Anyways, here’s the actual trivia for Extravaganza: it’s a complete rip off.

Continue reading

State of Rhythm Games in Seattle Gameworks

After several months in Canada, I’m back in Seattle. I searched a lot to find out how Gameworks has changed since last year, but I found nothing, so here’s a post after a visit so people can find their way through search engines. This post is about Gameworks in downtown Seattle, WA.

  • Gameworks has DJMAX Technika 3, running in perfect condition. It’s connected to the web, and accepts IC cards. It’s 4 credits, which works out to be about 50 cents – an amazing deal considering places like SVGL charge $1. The volume level is average, and it’s not helped by the fact that Taiko and pop’n are right near it. But you can always work around it by using headphones.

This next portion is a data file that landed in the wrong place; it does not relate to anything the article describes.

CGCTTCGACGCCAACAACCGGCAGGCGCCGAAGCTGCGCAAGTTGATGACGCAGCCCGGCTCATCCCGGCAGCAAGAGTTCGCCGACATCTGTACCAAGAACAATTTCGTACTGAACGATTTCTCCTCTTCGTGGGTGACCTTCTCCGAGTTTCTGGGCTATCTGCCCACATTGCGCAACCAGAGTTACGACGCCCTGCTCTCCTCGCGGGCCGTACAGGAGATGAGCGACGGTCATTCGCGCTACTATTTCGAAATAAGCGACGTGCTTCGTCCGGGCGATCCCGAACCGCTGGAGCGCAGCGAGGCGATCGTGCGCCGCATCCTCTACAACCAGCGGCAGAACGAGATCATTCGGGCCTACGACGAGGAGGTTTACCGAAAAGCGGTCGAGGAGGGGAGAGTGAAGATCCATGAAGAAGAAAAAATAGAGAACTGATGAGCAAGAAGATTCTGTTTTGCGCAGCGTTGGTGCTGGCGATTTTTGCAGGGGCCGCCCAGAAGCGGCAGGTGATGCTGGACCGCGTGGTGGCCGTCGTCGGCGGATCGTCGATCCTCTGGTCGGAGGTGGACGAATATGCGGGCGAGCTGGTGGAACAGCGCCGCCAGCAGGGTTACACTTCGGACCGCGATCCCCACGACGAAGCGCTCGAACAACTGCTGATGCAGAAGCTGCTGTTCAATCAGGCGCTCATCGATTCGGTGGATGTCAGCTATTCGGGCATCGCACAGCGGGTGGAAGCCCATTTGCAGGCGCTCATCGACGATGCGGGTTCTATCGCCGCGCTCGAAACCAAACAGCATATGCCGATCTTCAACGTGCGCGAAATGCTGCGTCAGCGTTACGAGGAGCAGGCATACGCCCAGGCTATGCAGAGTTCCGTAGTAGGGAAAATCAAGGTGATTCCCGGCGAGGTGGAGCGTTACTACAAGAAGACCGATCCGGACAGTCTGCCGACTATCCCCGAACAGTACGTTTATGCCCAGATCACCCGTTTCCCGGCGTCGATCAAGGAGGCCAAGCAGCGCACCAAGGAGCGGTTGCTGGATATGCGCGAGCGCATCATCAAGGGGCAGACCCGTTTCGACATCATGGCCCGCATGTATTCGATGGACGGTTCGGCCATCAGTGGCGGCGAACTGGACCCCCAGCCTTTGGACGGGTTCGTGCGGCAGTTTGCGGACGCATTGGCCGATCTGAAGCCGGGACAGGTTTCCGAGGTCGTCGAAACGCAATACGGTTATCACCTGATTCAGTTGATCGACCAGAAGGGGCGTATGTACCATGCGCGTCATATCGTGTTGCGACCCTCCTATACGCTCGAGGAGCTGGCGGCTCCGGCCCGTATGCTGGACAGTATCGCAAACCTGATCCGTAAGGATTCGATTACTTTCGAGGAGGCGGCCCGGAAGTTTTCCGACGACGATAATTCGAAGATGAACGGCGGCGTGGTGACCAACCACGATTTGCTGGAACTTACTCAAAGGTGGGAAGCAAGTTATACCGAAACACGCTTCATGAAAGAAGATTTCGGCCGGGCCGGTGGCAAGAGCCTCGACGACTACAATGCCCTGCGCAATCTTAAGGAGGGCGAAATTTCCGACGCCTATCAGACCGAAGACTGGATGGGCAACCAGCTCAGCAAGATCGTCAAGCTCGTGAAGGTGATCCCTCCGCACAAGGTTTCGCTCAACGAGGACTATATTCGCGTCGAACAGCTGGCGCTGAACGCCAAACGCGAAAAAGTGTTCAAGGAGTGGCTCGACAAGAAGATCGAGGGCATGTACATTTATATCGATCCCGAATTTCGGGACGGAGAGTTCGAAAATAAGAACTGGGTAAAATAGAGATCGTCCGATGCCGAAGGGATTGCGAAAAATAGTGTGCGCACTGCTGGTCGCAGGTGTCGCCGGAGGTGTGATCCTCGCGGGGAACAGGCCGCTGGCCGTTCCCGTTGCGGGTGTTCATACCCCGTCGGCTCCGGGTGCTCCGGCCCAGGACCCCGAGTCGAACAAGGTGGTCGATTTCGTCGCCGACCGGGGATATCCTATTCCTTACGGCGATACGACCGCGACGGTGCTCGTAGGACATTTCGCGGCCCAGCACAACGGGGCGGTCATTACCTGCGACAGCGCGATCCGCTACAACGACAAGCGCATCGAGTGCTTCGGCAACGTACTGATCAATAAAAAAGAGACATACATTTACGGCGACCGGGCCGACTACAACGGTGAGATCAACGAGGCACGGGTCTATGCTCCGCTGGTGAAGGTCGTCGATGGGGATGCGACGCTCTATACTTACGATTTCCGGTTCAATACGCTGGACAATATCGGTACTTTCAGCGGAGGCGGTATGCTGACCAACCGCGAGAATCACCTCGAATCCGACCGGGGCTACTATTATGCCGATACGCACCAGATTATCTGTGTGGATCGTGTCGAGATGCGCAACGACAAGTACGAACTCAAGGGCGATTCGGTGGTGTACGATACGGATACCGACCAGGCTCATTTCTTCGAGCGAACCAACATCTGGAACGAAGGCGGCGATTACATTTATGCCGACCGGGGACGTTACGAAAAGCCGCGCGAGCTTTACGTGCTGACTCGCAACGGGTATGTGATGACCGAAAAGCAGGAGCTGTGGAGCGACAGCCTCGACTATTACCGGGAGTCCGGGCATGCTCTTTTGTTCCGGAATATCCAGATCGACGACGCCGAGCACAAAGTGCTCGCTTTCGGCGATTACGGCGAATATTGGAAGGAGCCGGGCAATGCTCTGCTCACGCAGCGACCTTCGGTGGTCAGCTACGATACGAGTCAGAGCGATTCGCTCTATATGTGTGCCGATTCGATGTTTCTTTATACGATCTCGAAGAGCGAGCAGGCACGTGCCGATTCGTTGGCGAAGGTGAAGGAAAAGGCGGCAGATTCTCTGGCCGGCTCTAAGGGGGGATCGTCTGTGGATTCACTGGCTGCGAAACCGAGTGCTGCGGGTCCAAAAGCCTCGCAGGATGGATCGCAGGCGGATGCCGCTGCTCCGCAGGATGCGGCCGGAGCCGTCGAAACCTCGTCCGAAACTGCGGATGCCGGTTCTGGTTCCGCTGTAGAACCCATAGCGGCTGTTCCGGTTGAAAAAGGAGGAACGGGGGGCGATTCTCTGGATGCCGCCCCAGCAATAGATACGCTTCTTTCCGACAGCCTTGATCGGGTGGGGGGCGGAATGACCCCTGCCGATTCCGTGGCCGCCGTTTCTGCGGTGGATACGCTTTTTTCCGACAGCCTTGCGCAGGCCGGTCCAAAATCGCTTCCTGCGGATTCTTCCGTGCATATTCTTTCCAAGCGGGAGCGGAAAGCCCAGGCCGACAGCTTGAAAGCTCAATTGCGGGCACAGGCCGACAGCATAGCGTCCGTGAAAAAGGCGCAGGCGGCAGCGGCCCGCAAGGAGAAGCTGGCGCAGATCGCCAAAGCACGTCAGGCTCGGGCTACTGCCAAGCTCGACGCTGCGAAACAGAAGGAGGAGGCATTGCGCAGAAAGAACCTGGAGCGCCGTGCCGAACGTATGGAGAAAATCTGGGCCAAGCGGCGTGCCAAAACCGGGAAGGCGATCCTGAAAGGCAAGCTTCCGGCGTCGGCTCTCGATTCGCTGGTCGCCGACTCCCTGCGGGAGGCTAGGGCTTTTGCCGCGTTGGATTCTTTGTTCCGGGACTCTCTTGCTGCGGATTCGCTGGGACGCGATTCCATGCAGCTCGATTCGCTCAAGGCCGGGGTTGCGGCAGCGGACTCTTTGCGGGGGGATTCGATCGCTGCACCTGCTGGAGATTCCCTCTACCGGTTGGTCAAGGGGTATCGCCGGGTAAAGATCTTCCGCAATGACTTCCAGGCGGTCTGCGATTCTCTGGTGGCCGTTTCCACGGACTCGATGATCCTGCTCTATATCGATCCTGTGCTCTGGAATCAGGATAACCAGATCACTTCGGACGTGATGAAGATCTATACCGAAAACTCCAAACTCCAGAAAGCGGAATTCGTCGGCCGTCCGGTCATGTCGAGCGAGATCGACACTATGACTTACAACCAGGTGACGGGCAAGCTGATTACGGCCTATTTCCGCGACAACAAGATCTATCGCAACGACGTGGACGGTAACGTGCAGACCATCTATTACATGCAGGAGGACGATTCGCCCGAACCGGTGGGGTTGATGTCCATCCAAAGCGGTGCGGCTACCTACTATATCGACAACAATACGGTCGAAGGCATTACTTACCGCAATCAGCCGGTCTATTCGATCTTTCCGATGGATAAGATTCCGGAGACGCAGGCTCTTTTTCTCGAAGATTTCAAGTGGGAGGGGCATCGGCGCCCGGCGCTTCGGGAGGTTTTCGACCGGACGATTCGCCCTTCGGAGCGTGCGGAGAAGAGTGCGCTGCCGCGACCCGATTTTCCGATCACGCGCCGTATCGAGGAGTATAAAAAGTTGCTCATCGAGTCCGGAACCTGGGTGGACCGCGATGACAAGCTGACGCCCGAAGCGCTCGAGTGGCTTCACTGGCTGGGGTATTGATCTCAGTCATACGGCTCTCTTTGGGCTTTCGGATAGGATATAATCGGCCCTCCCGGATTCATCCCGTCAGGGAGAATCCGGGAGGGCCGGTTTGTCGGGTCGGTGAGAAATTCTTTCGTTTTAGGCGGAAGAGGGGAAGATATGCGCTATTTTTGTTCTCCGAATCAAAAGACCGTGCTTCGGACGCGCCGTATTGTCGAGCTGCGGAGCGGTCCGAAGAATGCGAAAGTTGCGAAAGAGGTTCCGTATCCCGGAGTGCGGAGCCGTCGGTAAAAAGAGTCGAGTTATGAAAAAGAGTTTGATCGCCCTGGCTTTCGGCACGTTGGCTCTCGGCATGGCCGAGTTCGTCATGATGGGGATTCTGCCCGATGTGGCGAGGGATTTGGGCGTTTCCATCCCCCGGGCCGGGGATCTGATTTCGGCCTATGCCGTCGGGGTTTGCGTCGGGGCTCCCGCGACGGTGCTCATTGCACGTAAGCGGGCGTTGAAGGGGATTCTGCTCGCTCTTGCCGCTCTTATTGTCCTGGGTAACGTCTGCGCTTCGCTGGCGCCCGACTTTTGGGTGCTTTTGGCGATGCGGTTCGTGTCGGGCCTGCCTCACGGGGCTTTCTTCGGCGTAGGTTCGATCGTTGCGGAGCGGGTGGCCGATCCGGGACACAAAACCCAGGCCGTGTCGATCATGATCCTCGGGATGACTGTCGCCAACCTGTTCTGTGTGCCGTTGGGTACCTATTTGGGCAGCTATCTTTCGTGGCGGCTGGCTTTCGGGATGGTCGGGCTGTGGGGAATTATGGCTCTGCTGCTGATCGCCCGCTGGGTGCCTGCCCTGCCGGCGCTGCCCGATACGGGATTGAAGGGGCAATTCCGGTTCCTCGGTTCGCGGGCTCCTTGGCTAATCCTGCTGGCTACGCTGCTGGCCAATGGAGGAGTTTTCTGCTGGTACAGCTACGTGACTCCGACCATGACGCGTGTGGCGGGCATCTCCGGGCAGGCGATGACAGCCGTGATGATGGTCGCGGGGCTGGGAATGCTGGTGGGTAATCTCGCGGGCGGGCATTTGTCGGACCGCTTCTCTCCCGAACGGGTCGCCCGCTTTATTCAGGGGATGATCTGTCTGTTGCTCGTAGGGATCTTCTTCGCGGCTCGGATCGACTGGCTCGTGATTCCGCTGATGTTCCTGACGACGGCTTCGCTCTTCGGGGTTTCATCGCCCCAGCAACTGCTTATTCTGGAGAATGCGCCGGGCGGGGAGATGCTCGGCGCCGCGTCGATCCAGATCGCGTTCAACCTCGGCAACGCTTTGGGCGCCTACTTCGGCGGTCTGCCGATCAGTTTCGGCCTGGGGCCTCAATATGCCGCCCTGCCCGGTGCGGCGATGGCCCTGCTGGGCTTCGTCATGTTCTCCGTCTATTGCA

• They also sell Technika 3 IC cards at the counter. They had 5 different designs. They don’t actually have it at the cashier, so just ask them and they’ll bring it up for you. It’s $6 + tax.
  • pop’n music FEVER (14) is running. The buttons are in very good condition, and the screen is okay (although slightly CRT-morphed) Last year, the buttons were complete crap, but according to people at pnwbemani.net it’s been fixed a couple months ago. It’s 8 credits, which is about $1. It’s also a couple meters away from Technika 3 and speakers are really loud, so it’s easy to hear.
  • guitarfreaks & drummania is still running 11th/10th mix. The screen on guitarfreaks is very blurry, and the drums are in typical “abused” condition (i.e., the symbals don’t register 100%). The effectors knobs on guitars are, of course, missing.
  • Dancemaniax is moved to upstairs where Technika 3 is. I can’t comment on sensor quality but I think it works as intended